Jonathan Zawada

Oct 30th, 2017

Jonathan Zawada

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Centered around the intersection of the virtual and the physical both in concept and process, Australian born, Los Angeles based artist Jonathan Zawada is often seeking to create tangible artifacts of transient, ephemeral virtual experiences in his work. Known for his multi-faceted approach to the field of art and design which weave both the analogue and digital, often focusing on a blend between the artificial and the natural world. Zawada’s practice is informed by his early roots in web design and coding and his further evolution into commercial graphic design, illustration and art direction and now includes object and furniture design, sculpture, video, installation and painting.

How does technology affect your work?

Technology is a totally integral part of both my process and my motivation. I’ve always felt challenged by how to resolve a dichotomy that exists in me – that the vast majority of my daily, personal experiences are funneled through the digital or virtual but the experiences in my life that have the most meaning are those from the real, natural world. It’s a strange push and pull that I think probably affects everyone, that our lives are so completely shaped by technology but because technology, by definition, is so recent in the history of humanity it also doesn’t contain the sort of deeper sense of meaning that a view of a beautiful landscape has. The ping of your phone can trigger a fleeting endorphin rush but it doesn’t leave you with the gratifying sense of completeness that the form of a passionfruit flower has. There’s a sense of wonderment at the miracle of what we can create through technology that is exciting and bewildering and that is a vital part of my subjective human experience but when I try to recapture the feeling I had when I first used the internet I can’t find it but I can easily recall any number of times that I’ve jumped from a rock into a crystal clear ocean. I’m forever drawn to trying to resolve that conflict in me and that involves a constant interaction with technology that further feeds that cycle.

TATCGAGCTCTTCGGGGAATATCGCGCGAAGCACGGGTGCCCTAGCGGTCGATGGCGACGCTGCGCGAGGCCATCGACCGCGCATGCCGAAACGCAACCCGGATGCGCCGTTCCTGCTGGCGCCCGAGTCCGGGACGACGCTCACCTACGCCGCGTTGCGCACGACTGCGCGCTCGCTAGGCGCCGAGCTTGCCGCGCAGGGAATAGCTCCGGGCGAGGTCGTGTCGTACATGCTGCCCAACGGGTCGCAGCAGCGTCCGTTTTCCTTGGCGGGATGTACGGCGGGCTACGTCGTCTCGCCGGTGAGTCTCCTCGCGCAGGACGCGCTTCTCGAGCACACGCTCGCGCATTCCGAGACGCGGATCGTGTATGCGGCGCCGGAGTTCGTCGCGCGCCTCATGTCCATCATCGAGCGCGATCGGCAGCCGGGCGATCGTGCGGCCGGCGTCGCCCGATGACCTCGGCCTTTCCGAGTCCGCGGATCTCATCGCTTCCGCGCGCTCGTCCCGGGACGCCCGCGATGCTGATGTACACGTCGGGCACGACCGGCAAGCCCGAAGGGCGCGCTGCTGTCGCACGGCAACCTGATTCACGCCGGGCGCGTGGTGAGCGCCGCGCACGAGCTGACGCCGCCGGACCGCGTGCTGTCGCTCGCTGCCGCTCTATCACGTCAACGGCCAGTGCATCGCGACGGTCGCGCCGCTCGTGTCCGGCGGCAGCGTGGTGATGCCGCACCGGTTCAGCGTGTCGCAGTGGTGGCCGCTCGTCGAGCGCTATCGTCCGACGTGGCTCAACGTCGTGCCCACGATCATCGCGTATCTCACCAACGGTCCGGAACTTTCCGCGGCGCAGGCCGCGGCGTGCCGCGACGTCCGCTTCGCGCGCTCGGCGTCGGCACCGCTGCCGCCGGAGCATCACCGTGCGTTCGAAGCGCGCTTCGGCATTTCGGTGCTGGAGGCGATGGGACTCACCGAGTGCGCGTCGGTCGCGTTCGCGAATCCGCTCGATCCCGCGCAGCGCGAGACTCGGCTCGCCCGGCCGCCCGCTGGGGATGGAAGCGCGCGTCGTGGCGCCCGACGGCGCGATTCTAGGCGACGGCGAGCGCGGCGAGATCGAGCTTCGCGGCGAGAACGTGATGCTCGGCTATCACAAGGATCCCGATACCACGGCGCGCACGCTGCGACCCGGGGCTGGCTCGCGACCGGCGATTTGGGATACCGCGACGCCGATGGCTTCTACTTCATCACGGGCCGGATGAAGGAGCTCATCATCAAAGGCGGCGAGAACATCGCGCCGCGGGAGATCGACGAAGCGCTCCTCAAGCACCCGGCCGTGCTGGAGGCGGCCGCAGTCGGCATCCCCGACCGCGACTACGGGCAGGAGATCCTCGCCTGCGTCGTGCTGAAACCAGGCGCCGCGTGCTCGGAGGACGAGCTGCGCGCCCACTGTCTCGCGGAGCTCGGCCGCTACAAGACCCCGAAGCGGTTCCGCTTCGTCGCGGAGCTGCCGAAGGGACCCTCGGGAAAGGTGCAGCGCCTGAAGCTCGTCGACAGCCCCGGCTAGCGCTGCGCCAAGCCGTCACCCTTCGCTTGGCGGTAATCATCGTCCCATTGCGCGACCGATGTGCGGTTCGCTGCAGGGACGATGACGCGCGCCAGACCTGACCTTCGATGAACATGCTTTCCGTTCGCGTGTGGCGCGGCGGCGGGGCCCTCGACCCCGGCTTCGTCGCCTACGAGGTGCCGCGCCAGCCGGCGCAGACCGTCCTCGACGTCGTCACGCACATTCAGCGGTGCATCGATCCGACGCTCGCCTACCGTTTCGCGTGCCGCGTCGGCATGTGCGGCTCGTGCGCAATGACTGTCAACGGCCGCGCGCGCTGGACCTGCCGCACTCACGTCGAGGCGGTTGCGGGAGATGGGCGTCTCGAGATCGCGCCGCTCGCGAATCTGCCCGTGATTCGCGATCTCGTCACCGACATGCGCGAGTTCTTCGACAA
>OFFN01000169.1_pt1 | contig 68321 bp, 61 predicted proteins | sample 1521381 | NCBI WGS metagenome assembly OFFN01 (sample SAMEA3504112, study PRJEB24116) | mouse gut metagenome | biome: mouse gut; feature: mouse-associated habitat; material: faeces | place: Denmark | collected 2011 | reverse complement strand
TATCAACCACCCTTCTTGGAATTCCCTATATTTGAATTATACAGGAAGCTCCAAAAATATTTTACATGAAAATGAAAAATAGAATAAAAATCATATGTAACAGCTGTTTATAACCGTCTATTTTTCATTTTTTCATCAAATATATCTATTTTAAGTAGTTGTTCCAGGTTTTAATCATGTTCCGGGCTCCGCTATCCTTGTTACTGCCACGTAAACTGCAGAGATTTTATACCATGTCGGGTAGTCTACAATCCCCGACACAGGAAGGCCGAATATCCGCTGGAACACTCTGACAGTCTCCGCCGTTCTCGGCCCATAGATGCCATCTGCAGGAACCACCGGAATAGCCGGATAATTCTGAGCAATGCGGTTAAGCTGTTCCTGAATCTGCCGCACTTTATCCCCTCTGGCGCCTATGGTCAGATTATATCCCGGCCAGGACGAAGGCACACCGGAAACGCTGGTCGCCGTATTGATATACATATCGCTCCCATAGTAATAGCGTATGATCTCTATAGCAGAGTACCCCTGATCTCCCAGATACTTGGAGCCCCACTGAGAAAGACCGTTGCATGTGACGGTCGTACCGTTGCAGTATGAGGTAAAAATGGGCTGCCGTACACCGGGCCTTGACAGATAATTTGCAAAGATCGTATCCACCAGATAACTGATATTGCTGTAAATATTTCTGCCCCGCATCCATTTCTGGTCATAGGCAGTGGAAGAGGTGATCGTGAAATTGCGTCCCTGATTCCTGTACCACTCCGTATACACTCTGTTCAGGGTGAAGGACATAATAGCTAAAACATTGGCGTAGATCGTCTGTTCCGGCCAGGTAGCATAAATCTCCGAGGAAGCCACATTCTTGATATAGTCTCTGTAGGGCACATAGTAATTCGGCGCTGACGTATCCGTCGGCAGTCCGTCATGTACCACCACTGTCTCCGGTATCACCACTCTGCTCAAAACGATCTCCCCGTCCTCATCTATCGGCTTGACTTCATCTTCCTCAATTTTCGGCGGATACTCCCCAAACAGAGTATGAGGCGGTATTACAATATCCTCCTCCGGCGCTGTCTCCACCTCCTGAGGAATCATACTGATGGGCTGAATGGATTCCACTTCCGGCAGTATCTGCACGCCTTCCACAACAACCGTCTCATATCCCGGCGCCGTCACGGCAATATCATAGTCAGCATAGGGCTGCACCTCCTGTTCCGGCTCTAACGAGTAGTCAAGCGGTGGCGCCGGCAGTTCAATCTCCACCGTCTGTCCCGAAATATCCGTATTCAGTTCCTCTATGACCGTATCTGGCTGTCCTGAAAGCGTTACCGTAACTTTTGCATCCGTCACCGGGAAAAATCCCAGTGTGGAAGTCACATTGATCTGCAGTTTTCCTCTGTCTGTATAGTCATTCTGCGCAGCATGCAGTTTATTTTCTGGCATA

Do your parents like your work?

I’m not even sure! I know my dad at least says he likes some of what I’ve done but to be honest I think he’s barely even seen a fraction of it and I don’t think he really has much of an idea of what I do at all, he’d much rather be talking to me about his chickens and his garlic crops. I think my parents are just happy that I have some sort of job and aren’t starving on the streets. Strangely, with most things I do I always keep the question in my mind of “what would my brother think of this?”, he is a software developer and wouldn’t ever visit an art gallery if it weren’t to support me and I’m always conscious of creating work that – even if he doesn’t like it – he wouldn’t think was stupid or a complete waste of time.

What was the worst reaction you have had to your work?

A friend of mine once came to a show of paintings I produced that were comprised of densely packed horizontal black and white strokes which caused a kind of vibration that makes them something of an optical illusion, they kind of shimmer in space. She came up to me later, shielding her eyes from the gallery around her and said “Why do you always have to make art that is intense and hard to look at? Its hurting my eyes”, I think she added that I had given her a migraine.

Any upcoming artists we should know about?

My favourite artist at the moment is Kim Laughton. His work is absolutely incredible. I think he was initially a photographer but turned to 3D and digital work a number of years ago. He’s incredible knowledge of lighting and the technical process of photography means his digital work is immaculate but in 3d he has found a way to dial up his ability to control every detail to an unbelievable degree. Conceptually his work is very rigorous and deals with many aspects of culture, in particular digital culture and his criticisms of the way we approach digital culture. He’s intensely optimistic about technology, much more so than I am, and it is that optimism that leads him to be critical of it which I think is fascinating and refreshing.